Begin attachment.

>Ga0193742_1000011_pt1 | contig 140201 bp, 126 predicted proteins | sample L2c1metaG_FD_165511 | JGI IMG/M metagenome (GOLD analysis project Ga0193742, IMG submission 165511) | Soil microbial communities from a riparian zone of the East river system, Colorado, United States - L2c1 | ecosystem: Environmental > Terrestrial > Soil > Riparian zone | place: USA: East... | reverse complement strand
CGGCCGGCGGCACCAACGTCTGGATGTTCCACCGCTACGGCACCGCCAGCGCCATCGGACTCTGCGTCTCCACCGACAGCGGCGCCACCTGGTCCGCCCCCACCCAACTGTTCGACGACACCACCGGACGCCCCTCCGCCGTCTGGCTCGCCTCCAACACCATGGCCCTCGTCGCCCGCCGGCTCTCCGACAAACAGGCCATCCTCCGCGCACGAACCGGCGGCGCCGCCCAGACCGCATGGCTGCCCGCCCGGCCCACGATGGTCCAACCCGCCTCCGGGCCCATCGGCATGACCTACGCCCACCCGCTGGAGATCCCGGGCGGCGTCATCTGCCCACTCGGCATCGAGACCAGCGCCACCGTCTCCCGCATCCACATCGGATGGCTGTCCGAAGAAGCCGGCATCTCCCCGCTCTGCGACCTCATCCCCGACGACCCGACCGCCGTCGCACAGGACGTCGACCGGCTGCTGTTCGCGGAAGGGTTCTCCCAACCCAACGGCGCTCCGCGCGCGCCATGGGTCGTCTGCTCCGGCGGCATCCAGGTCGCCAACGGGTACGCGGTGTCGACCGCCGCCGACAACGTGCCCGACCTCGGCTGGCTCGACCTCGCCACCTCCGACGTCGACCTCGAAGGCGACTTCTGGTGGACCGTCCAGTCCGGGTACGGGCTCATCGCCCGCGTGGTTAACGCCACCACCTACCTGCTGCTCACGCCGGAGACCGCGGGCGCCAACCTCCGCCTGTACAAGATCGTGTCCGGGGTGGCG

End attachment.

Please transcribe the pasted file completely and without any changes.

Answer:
>Ga0193742_1000011_pt1 | contig 140201 bp, 126 predicted proteins | sample L2c1metaG_FD_165511 | JGI IMG/M metagenome (GOLD analysis project Ga0193742, IMG submission 165511) | Soil microbial communities from a riparian zone of the East river system, Colorado, United States - L2c1 | ecosystem: Environmental > Terrestrial > Soil > Riparian zone | place: USA: East... | reverse complement strand
CGGCCGGCGGCACCAACGTCTGGATGTTCCACCGCTACGGCACCGCCAGCGCCATCGGACTCTGCGTCTCCACCGACAGCGGCGCCACCTGGTCCGCCCCCACCCAACTGTTCGACGACACCACCGGACGCCCCTCCGCCGTCTGGCTCGCCTCCAACACCATGGCCCTCGTCGCCCGCCGGCTCTCCGACAAACAGGCCATCCTCCGCGCACGAACCGGCGGCGCCGCCCAGACCGCATGGCTGCCCGCCCGGCCCACGATGGTCCAACCCGCCTCCGGGCCCATCGGCATGACCTACGCCCACCCGCTGGAGATCCCGGGCGGCGTCATCTGCCCACTCGGCATCGAGACCAGCGCCACCGTCTCCCGCATCCACATCGGATGGCTGTCCGAAGAAGCCGGCATCTCCCCGCTCTGCGACCTCATCCCCGACGACCCGACCGCCGTCGCACAGGACGTCGACCGGCTGCTGTTCGCGGAAGGGTTCTCCCAACCCAACGGCGCTCCGCGCGCGCCATGGGTCGTCTGCTCCGGCGGCATCCAGGTCGCCAACGGGTACGCGGTGTCGACCGCCGCCGACAACGTGCCCGACCTCGGCTGGCTCGACCTCGCCACCTCCGACGTCGACCTCGAAGGCGACTTCTGGTGGACCGTCCAGTCCGGGTACGGGCTCATCGCCCGCGTGGTTAACGCCACCACCTACCTGCTGCTCACGCCGGAGACCGCGGGCGCCAACCTCCGCCTGTACAAGATCGTGTCCGGGGTGGCG